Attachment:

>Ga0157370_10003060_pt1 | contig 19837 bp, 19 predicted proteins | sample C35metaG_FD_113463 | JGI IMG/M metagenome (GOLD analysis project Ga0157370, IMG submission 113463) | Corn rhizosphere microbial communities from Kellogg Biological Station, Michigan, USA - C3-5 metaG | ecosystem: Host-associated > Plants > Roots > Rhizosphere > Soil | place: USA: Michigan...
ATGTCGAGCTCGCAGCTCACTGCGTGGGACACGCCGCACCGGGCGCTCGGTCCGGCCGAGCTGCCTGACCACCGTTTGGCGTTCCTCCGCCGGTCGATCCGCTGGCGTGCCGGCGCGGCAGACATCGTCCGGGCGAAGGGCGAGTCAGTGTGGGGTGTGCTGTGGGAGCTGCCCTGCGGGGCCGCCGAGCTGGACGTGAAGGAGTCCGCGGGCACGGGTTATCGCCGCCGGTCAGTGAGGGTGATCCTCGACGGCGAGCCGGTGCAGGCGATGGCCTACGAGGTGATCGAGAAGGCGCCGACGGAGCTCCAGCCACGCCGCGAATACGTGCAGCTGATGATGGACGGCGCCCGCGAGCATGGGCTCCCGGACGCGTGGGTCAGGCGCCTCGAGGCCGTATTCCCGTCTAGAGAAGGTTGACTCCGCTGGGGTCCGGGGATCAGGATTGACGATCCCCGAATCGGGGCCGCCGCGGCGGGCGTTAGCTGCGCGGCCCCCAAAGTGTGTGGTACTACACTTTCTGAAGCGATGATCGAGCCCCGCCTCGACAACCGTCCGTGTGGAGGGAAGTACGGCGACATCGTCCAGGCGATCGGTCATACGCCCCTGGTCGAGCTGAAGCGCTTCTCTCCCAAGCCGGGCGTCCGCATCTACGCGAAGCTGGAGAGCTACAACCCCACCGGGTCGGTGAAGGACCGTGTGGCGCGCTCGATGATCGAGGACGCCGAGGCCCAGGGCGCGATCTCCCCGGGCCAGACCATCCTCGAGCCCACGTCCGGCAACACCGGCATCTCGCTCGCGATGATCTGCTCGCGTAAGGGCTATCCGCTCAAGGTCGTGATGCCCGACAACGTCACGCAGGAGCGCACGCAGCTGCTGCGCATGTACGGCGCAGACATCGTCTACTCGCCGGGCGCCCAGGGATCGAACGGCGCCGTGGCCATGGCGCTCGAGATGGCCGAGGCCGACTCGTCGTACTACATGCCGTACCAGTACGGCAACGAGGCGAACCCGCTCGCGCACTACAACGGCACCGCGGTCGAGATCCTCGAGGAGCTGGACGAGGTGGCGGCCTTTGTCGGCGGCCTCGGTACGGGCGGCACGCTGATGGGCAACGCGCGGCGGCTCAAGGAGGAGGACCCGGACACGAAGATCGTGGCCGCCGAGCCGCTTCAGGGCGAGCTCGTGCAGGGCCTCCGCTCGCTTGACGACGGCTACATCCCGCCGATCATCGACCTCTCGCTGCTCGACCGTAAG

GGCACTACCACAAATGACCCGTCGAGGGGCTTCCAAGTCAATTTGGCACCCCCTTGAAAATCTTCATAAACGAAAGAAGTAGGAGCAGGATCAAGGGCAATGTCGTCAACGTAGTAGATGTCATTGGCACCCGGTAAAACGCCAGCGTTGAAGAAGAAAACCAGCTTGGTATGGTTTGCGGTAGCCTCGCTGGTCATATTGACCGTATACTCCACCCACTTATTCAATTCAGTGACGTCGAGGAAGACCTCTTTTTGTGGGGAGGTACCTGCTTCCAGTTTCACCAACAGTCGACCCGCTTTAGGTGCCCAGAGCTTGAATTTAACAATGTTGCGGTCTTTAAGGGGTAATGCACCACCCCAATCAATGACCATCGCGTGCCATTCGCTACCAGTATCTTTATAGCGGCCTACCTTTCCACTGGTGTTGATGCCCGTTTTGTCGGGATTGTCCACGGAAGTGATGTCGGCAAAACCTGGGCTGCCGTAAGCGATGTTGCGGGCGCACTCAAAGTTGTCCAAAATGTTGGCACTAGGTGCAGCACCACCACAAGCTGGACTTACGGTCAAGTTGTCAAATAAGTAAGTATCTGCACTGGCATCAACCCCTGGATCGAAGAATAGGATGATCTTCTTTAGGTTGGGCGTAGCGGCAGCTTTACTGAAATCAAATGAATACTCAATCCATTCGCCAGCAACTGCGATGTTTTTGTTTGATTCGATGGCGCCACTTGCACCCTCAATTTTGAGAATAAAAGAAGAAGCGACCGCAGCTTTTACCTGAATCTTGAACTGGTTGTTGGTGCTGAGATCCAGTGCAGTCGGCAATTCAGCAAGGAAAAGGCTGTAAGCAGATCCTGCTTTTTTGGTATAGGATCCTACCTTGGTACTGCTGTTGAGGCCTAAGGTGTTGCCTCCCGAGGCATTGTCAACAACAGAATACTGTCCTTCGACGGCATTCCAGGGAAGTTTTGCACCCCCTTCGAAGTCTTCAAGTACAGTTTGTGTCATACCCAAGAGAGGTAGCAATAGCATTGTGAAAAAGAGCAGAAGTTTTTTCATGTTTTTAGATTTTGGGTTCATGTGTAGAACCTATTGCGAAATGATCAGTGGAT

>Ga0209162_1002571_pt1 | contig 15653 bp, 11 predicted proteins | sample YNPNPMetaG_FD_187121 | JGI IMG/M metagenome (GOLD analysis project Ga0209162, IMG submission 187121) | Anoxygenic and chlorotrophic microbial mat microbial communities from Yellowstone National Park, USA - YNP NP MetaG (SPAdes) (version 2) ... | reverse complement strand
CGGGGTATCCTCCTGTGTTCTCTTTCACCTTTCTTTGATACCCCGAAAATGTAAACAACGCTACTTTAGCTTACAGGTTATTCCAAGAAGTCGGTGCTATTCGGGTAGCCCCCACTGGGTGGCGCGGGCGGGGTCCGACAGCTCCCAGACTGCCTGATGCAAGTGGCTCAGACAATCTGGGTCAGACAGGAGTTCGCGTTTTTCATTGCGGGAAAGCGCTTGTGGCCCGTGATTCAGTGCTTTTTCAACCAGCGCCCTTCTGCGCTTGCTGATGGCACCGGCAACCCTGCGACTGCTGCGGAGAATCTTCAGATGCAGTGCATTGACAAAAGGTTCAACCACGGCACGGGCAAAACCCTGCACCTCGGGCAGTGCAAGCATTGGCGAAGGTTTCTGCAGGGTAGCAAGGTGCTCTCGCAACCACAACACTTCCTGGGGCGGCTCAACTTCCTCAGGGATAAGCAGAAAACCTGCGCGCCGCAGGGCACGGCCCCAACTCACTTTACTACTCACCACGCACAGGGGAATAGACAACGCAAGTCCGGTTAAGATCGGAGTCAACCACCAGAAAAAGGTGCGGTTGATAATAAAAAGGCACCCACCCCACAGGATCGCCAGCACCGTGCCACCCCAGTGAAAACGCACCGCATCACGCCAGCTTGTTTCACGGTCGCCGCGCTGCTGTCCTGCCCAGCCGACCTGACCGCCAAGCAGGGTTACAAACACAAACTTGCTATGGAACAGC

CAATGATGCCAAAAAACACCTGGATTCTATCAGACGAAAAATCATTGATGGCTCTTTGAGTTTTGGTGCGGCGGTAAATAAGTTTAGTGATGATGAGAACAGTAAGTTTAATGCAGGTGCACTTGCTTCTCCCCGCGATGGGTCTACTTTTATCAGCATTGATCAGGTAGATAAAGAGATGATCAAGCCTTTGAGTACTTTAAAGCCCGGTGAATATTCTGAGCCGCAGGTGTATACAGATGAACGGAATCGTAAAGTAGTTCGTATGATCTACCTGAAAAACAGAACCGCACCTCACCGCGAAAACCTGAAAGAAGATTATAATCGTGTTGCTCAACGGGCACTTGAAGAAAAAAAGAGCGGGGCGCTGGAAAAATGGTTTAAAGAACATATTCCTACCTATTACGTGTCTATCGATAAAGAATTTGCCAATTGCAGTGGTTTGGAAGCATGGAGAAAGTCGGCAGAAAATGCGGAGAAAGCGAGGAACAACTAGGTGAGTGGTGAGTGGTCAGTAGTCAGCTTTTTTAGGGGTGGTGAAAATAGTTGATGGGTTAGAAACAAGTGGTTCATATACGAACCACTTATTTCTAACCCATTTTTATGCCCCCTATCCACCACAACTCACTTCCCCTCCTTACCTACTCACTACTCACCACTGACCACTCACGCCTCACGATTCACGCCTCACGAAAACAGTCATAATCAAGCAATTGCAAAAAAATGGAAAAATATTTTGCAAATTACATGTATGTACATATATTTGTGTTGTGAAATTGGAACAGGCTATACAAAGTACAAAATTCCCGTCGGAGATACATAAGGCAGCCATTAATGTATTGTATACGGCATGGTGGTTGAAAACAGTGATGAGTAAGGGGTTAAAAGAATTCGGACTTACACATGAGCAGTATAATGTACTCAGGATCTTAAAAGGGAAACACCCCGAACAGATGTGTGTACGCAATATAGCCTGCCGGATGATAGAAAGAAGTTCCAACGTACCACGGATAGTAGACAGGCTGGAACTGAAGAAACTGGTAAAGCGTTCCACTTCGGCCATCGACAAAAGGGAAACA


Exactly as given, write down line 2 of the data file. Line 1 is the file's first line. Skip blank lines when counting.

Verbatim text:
ATGTCGAGCTCGCAGCTCACTGCGTGGGACACGCCGCACCGGGCGCTCGGTCCGGCCGAGCTGCCTGACCACCGTTTGGCGTTCCTCCGCCGGTCGATCCGCTGGCGTGCCGGCGCGGCAGACATCGTCCGGGCGAAGGGCGAGTCAGTGTGGGGTGTGCTGTGGGAGCTGCCCTGCGGGGCCGCCGAGCTGGACGTGAAGGAGTCCGCGGGCACGGGTTATCGCCGCCGGTCAGTGAGGGTGATCCTCGACGGCGAGCCGGTGCAGGCGATGGCCTACGAGGTGATCGAGAAGGCGCCGACGGAGCTCCAGCCACGCCGCGAATACGTGCAGCTGATGATGGACGGCGCCCGCGAGCATGGGCTCCCGGACGCGTGGGTCAGGCGCCTCGAGGCCGTATTCCCGTCTAGAGAAGGTTGACTCCGCTGGGGTCCGGGGATCAGGATTGACGATCCCCGAATCGGGGCCGCCGCGGCGGGCGTTAGCTGCGCGGCCCCCAAAGTGTGTGGTACTACACTTTCTGAAGCGATGATCGAGCCCCGCCTCGACAACCGTCCGTGTGGAGGGAAGTACGGCGACATCGTCCAGGCGATCGGTCATACGCCCCTGGTCGAGCTGAAGCGCTTCTCTCCCAAGCCGGGCGTCCGCATCTACGCGAAGCTGGAGAGCTACAACCCCACCGGGTCGGTGAAGGACCGTGTGGCGCGCTCGATGATCGAGGACGCCGAGGCCCAGGGCGCGATCTCCCCGGGCCAGACCATCCTCGAGCCCACGTCCGGCAACACCGGCATCTCGCTCGCGATGATCTGCTCGCGTAAGGGCTATCCGCTCAAGGTCGTGATGCCCGACAACGTCACGCAGGAGCGCACGCAGCTGCTGCGCATGTACGGCGCAGACATCGTCTACTCGCCGGGCGCCCAGGGATCGAACGGCGCCGTGGCCATGGCGCTCGAGATGGCCGAGGCCGACTCGTCGTACTACATGCCGTACCAGTACGGCAACGAGGCGAACCCGCTCGCGCACTACAACGGCACCGCGGTCGAGATCCTCGAGGAGCTGGACGAGGTGGCGGCCTTTGTCGGCGGCCTCGGTACGGGCGGCACGCTGATGGGCAACGCGCGGCGGCTCAAGGAGGAGGACCCGGACACGAAGATCGTGGCCGCCGAGCCGCTTCAGGGCGAGCTCGTGCAGGGCCTCCGCTCGCTTGACGACGGCTACATCCCGCCGATCATCGACCTCTCGCTGCTCGACCGTAAG